As spectacular as the images in the caving books were, nothing could prepare Steve and Jeanne for what they were about to see. After struggling though Jam Crack, a claustrophobically narrow opening only nine inches wide in spots, they emerged into The Barn, a huge chamber with fiery red walls. It was here, that Steve’s dream of sharing the beauty and wonder of the Fairy Caves with the public was born.

The Beckleys acquired the property from Prebble in 1998. On Memorial Day weekend a year later, 500 visitors showed up for a tour of the newly renamed Glenwood Caverns. By 2003, the “little” cave tour operation was accommodating 100,000 visitors a year. To transport the burgeoning number of guests to the mountain-top cave entrance, the Beckleys installed a Poma gondola and dubbed it the Iron Mountain Tramway.

Read the whole story in Roaring Fork Lifestyle Magazine’s Movers & Shakers edition

Steve Beckley’s Dream: Glenwood Caverns Adventure Park

Though interest in the caves was booming, the wait for a tour was breaching three hours. “We started putting in rides to give people something to do while they were waiting for the caves,” said Steve. The idea took off and launched the business in a new and unexpected direction – the planning of a mountain-top theme park with a Western history slant officially got underway. The first rides were installed in 2005, including the Alpine Coaster which is still a visitor favorite. Since then, a slew of thrill rides and attractions have been added to the Colorado theme park with the newest, the Haunted Mine Drop, to open in the summer of 2017.

What began over two decades ago as nagging curiosity to explore a little known cave in Glenwood Springs has become America’s only mountain-top theme park, a place where the thrills run deep and the sky’s the limit!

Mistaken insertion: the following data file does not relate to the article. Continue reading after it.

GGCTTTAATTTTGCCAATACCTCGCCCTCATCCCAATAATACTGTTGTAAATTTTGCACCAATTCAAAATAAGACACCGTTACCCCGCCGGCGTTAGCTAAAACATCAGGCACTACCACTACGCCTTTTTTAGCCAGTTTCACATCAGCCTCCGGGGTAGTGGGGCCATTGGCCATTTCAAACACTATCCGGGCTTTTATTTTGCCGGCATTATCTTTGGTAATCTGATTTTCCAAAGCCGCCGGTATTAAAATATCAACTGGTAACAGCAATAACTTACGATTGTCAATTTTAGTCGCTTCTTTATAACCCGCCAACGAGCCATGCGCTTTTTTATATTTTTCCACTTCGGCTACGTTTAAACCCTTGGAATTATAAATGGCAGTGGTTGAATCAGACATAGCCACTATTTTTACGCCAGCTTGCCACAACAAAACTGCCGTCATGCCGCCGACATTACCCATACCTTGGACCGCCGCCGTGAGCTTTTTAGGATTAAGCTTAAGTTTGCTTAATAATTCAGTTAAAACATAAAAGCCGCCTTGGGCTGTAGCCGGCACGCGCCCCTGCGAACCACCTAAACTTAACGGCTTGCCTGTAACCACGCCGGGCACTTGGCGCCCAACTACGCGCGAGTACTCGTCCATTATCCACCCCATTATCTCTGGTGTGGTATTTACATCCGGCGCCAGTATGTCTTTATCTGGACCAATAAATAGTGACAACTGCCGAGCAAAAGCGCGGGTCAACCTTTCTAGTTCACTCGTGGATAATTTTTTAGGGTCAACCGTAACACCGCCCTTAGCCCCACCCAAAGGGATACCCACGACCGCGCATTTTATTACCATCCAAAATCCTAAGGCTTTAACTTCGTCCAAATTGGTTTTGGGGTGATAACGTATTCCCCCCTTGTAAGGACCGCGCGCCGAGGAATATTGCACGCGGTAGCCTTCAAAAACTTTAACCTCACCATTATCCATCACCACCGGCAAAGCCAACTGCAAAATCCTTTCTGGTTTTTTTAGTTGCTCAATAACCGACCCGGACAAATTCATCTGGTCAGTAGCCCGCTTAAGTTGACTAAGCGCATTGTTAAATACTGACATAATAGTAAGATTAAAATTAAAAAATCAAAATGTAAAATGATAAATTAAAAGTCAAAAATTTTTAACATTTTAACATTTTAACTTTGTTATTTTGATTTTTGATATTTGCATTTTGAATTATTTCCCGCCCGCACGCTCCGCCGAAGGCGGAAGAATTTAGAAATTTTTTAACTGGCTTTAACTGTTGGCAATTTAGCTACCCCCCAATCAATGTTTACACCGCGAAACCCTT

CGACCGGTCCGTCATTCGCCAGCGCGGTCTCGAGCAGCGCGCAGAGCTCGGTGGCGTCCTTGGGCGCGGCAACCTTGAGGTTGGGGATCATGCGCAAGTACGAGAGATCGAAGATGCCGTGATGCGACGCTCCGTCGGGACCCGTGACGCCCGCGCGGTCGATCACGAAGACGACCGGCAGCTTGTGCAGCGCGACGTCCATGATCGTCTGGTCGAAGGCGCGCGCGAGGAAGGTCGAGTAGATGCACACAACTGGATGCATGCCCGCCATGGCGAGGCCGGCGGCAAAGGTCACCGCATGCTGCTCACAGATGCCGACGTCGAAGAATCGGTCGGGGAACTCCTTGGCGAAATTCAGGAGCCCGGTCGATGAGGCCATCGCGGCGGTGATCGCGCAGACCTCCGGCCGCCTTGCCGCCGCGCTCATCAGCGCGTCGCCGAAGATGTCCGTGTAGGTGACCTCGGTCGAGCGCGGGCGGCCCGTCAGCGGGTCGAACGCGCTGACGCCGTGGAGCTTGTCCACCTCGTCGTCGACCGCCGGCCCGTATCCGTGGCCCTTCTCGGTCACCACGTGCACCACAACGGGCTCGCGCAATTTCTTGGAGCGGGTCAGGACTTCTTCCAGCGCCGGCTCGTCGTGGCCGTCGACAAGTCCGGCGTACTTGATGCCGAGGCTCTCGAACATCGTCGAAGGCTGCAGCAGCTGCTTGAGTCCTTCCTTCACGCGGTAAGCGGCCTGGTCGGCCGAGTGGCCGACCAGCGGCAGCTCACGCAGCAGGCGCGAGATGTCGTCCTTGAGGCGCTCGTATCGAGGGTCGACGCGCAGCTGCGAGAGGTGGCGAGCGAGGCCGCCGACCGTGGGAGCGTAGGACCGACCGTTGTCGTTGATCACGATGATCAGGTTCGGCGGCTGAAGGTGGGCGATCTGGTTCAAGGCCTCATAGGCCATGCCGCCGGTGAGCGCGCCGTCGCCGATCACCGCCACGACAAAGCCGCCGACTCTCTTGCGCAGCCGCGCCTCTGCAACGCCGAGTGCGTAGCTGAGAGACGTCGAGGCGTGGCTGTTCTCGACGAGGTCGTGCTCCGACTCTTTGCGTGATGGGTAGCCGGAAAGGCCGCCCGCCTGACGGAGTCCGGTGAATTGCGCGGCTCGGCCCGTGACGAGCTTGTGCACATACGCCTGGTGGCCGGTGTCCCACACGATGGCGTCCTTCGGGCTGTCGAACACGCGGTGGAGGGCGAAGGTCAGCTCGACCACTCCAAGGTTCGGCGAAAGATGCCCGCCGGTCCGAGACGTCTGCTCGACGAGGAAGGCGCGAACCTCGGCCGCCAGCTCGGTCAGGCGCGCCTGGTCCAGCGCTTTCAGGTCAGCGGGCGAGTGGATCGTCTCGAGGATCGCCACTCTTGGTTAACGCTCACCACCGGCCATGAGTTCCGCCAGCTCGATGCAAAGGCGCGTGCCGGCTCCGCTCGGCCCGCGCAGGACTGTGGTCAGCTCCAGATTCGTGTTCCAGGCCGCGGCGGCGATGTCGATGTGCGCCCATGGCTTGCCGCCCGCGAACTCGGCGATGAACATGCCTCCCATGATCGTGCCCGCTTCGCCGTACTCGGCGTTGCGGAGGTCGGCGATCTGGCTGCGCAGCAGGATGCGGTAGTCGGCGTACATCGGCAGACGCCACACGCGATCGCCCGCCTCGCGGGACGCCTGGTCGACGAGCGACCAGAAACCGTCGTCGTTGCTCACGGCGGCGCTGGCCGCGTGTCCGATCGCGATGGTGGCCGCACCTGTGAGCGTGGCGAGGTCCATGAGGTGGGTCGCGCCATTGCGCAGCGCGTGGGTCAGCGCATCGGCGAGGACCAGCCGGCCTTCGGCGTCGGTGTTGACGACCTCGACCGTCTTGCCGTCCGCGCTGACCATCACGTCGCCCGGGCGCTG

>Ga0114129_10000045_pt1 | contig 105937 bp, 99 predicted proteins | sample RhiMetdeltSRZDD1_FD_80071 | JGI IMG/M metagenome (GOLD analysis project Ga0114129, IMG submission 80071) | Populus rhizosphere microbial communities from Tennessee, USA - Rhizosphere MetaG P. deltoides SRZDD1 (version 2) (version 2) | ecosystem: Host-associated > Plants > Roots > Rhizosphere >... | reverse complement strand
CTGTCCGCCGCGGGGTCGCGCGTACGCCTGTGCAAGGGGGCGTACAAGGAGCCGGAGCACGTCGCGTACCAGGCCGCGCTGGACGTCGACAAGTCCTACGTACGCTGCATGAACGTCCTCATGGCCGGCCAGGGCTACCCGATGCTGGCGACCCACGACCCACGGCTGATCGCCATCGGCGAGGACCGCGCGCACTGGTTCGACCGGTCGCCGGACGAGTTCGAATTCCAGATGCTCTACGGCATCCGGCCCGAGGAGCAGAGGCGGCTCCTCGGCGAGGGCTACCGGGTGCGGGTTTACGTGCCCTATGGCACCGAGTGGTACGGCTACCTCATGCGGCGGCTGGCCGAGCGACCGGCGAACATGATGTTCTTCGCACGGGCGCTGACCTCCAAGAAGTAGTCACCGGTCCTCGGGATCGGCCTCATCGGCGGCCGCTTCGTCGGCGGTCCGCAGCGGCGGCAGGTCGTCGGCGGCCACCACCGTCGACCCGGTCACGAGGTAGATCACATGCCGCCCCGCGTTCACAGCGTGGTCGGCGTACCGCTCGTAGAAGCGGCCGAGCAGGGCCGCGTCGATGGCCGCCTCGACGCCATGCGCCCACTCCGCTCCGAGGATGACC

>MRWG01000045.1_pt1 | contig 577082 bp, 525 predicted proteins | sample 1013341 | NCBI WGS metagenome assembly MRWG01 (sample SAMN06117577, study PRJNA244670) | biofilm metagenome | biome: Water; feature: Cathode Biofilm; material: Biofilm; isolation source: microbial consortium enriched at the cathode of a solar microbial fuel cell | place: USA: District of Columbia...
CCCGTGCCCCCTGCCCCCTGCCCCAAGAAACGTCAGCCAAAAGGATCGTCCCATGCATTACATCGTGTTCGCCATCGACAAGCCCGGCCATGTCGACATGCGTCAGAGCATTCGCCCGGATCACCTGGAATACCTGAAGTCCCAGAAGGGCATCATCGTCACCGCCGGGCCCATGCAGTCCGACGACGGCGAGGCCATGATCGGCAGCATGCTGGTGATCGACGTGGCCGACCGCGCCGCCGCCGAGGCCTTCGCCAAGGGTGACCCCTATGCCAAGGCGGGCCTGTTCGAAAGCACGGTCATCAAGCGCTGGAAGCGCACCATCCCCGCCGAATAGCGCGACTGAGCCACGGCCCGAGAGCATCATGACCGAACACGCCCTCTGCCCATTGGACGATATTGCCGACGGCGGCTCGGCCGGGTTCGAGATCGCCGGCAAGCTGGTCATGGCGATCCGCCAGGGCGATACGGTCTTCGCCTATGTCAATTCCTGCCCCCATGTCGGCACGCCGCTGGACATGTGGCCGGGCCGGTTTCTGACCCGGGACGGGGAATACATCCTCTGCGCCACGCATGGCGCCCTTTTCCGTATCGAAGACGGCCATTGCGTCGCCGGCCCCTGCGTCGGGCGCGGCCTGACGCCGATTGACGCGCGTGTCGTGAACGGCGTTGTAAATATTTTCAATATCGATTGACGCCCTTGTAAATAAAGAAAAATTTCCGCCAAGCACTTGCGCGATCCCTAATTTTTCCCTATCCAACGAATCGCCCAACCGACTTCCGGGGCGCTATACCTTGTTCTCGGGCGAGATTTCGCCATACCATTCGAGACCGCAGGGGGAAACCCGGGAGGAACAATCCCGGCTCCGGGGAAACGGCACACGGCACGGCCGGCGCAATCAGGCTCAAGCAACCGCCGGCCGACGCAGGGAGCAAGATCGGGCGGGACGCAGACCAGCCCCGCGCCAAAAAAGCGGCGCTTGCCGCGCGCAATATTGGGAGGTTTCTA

Hard work pays off. Check out a small sampling of accolades the Beckleys and Glenwood Caverns Adventure Park have received over the years!

  • The State of Colorado awarded the Beckleys the 2001 Governor’s Award for Outstanding Community Tourism Initiative
  • Glenwood Springs Chamber Resort Association named them Citizens of the Year for 2002
  • The Haunted Mine Drop was named one of the 12 Most Anticipated Thrill Rides of 2017 by USA Today
  • Glenwood Caverns was named one of the “10 Best Caves”, USA Today 10Best Readers’ Choice Awards
  • Glenwood Caverns Adventure Park ranked in the top 4 for “Best Family Fun” in Sunset magazine Travel Awards

Wild adventures in Glenwood Springs

Are you ready to explore a few heart pumping adventures in Glenwood Springs. Shawna Henderson, the Colorado Escapist, begins her journey underground on the Wild Tour at the Glenwood Caverns and Adventure Park. Get dirty! Crawl through tight spaces and discover some of the most incredible rock and water features.

Next stop is the Iron Mountain Hot Springs where we relax and unwind in a few of the 16 pools nestled next to the Colorado river. Lastly, Shawna joins Charlie MacArthur for some whitewater fun on Stand Up Paddle boards going down the Colorado River.

Testimonials for the Wild Tour at Glenwood Caverns Adventure Park

Wonder what it’s like to take a Wild Tour at Glenwood Caverns Adventure Park? Watch these testimonials from students and a teacher at the Denver Academy!

The Wild Tour at Glenwood Caverns Adventure Park takes you deep inside Glenwood Caverns in Glenwood Springs, Colorado, for an on-your-belly caving adventure. Guide Lorie Sheader shows you what the Wild Tour is all about. Call 800-530-1635, ext. 0, for information and reservations.

Glenwood Caverns and the Historic Fairy Caves are part of Glenwood Caverns Adventure Park in Glenwood Springs, Colorado. Located on top of Iron Mountain at an elevation of 7,100 feet, the park offers walking and wild cave tours, thrill rides, mountain-top dining, scenic gondola rides and lots of kid-friendly attractions.

Goin’ Wild on a Wild Tour at Glenwood Caverns Adventure Park

Ready to get down and dirty? The Wild Tour at Glenwood Caverns Adventure Park takes you deep inside Glenwood Caverns in Glenwood Springs, Colorado, for an on-your-belly caving adventure. Guide Lorie Sheader shows you what the Wild Tour is all about as she takes students and a teacher from the Denver Academy underground. Call 800-530-1635, ext. 0, for information and reservations.

The King’s Row Cave Tour

Take a peek inside Glenwood Caverns as guide Kathy Miller gives you a preview of the King’s Row Cave Tour. King’s Row is the most highly decorated cave room in Colorado. The staged light show highlights the cave’s magnificent formations.

Glenwood Caverns and the Historic Fairy Caves are part of Glenwood Caverns Adventure Park in Glenwood Springs, Colorado. Located on top of Iron Mountain at an elevation of 7,100 feet, the park offers walking and wild cave tours, thrill rides, mountain-top dining, scenic gondola rides and lots of kid-friendly attractions.